Sports and American Art from Benjamin West to Andy Warhol, by Allen Guttmann, the Emily C. Jordan Folger Professor of English and American Studies (University of Massachusetts Press)
Reviewed by Elizabeth E. Barker
[Art] The volume’s modest size—a pleasing, squarish 8 by 9 inches—belies its monumental erudition. Packed into its 277 pages are four interwoven narratives, each of which might conceivably have stood alone: a lucid and succinct history of the United States; a more detailed and equally masterful history of American sports; a brief history of American art; and an examination of dozens of specific American paintings, prints and sculptures depicting sports. Together, the four narratives map a wide terrain that has hitherto been little explored and that now, thanks to this volume, seems likely to become a site for more frequent scholarly consideration.
It is an ambitious project. But Allen Guttmann is the right man for the job. As an English and American studies professor at Amherst, he has explored the history of sports both in his teaching and in previous publications, including Sports: The First Five Millennia and From Ritual to Record: The Nature of Modern Sports.
In Sports and American Art, Guttmann traverses four centuries of American history, considering the imported pastimes of the Colonial era (such as cricket); the entrepreneurs who shaped distinctly American sports in the young republic (including “pedestrian” races); the rationally organized, urban-centered games of the industrial revolution (such as basketball); and the democratization and globalization of sports (such as tennis) in the modern era. He concludes with an eye to extreme “postmodern” sports (such as snowboarding).
Guttman lingers, appropriately, on the great American painters of athletes: Homer, Eakins and Bellows. He also introduces lesser-known works, including James Henry Daugherty’s revelatory, Futurist-style Three Base Hit.
Not surprisingly, given Amherst’s pioneering commitment to physical education, Guttman also mentions the college. We learn that in the 1890s, Amherst had two African-American players on its football team, played the touring African-American Cuban Giants in baseball and became an early member of an intercollegiate basketball league less than a decade after the game’s invention.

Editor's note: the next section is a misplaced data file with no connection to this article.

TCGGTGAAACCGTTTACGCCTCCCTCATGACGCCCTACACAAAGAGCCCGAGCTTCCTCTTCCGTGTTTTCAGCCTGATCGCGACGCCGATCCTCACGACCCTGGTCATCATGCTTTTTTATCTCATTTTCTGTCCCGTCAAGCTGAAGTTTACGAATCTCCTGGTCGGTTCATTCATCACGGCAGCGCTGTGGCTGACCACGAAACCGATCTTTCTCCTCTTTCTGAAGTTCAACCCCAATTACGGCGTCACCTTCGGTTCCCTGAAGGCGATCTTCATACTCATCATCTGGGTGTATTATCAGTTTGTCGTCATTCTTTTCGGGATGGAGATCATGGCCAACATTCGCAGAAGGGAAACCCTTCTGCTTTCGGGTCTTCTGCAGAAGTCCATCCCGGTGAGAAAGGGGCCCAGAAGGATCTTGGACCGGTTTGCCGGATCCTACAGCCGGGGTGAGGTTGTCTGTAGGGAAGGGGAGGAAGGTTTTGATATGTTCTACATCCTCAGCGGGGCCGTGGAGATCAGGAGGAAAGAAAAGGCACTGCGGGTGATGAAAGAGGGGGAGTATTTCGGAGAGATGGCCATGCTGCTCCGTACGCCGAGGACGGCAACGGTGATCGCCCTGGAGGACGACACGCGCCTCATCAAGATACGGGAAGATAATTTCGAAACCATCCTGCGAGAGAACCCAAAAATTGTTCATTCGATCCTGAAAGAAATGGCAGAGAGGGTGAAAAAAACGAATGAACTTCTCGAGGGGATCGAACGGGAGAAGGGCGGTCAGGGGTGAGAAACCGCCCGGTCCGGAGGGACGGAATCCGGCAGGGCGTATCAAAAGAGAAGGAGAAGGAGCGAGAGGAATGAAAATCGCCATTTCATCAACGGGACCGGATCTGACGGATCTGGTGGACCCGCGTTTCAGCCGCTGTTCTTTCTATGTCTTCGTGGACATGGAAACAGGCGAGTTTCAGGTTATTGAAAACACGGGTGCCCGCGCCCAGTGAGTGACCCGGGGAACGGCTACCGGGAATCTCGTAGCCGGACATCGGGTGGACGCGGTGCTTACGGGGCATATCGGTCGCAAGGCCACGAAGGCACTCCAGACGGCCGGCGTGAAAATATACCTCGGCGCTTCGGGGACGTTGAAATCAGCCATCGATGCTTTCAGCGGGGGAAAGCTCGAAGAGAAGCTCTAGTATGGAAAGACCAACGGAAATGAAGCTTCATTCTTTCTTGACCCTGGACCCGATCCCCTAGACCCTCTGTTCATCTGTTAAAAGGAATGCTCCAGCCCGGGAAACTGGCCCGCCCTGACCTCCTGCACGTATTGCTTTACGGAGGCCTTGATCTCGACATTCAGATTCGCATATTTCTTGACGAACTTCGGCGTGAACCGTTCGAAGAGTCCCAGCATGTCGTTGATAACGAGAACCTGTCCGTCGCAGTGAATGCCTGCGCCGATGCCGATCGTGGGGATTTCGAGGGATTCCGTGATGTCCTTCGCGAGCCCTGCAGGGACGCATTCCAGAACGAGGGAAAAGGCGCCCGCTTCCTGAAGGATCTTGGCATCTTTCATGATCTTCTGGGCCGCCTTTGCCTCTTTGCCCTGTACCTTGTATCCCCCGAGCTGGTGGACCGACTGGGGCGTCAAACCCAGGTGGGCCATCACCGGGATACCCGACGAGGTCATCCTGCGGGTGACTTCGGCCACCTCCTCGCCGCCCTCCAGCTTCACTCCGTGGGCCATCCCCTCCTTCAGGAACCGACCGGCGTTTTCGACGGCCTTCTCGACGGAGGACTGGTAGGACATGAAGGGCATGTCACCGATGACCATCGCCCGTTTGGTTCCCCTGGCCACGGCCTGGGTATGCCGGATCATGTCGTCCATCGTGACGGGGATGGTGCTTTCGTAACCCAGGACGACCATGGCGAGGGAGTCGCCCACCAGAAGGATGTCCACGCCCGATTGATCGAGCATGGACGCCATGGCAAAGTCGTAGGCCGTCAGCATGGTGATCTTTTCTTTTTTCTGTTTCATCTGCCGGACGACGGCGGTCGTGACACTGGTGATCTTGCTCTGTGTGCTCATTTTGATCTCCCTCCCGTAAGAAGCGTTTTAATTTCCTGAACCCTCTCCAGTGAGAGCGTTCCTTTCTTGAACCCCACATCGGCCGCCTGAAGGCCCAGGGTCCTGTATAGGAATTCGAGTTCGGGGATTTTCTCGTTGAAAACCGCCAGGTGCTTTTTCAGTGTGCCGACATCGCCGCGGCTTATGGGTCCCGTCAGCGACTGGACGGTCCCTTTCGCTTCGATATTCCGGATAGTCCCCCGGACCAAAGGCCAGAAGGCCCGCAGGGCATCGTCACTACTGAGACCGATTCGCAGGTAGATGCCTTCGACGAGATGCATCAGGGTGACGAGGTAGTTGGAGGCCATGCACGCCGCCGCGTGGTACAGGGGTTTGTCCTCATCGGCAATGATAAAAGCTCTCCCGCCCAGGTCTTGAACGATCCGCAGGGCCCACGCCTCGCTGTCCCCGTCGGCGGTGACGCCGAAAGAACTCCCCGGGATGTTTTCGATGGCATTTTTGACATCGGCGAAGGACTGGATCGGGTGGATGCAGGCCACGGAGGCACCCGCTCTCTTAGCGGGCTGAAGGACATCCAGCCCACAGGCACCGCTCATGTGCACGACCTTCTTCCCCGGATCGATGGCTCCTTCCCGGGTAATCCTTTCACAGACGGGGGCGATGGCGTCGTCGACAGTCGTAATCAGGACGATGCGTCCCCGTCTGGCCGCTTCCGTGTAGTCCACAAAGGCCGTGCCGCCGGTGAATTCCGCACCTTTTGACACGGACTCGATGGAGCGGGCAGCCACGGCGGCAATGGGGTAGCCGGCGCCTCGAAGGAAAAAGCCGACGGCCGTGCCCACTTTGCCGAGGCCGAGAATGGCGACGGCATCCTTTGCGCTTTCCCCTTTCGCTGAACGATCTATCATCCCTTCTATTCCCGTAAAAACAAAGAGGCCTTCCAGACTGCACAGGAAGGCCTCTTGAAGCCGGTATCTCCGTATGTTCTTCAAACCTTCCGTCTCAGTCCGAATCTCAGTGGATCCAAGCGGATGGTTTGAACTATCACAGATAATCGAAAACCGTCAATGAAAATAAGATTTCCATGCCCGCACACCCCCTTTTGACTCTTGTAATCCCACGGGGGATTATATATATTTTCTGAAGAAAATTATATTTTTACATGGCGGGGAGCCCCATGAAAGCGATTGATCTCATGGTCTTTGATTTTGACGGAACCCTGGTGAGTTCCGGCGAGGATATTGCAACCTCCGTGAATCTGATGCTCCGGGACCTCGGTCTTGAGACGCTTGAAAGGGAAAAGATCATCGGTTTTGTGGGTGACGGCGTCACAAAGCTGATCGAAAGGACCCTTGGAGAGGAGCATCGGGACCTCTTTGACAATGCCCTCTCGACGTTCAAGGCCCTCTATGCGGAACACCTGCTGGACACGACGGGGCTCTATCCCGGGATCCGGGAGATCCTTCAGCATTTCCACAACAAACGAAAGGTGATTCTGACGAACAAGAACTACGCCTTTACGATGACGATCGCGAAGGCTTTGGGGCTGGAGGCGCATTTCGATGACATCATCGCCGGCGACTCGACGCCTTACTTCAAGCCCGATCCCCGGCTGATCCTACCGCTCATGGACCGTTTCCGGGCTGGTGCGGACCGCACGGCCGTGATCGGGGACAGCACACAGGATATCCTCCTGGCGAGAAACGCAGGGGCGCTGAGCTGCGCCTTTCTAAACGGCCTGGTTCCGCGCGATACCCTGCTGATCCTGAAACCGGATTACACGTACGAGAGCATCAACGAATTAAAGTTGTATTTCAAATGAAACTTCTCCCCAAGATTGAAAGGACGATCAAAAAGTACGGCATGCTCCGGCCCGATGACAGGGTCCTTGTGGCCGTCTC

Guttmann doesn’t mince words: he describes a portrait by Gilbert Stuart, for example, as “cloyingly saccharine.” But he doesn’t waste or misplace words, either. His prose is direct, engaging, conversational and often very funny. He moves deftly across historical periods, providing enough information to make his points, but he never belabors the text with unnecessary details.
As a result, the book combines deceptively simple statements about long historical periods with a series of tantalizing tidbits, too numerous to list here, but too irresistible to omit altogether. Who knew that Puritans played soccer barefoot on the beaches of Massachusetts in the 1680s? Or that lawn tennis was first played on an hourglass-shaped court in the 1870s—and called (thankfully, only by its inventor) “Sphairistikè”? Or that girls’ high school basketball grew more popular than high school and college football in Iowa in the 1920s?
Sports and American Art eludes easy categorization. It is not a work of art history. Such a text would place the art in the foreground and use it as a window through which to view each era’s social, cultural and political landscape. Guttmann takes a different approach. He places society, sport and art history as the successive lenses, layered one before another, through which to view each work of art. Positioned that way, each art object appears like letters on an eye chart viewed through the superimposed lenses of an optometrist’s diagnostic headset: clearer and more legible, yet also slightly more distant. It is a revealing vision, captured in a book I found hard to put down.
Barker is director and chief curator of Amherst’s Mead Art Museum.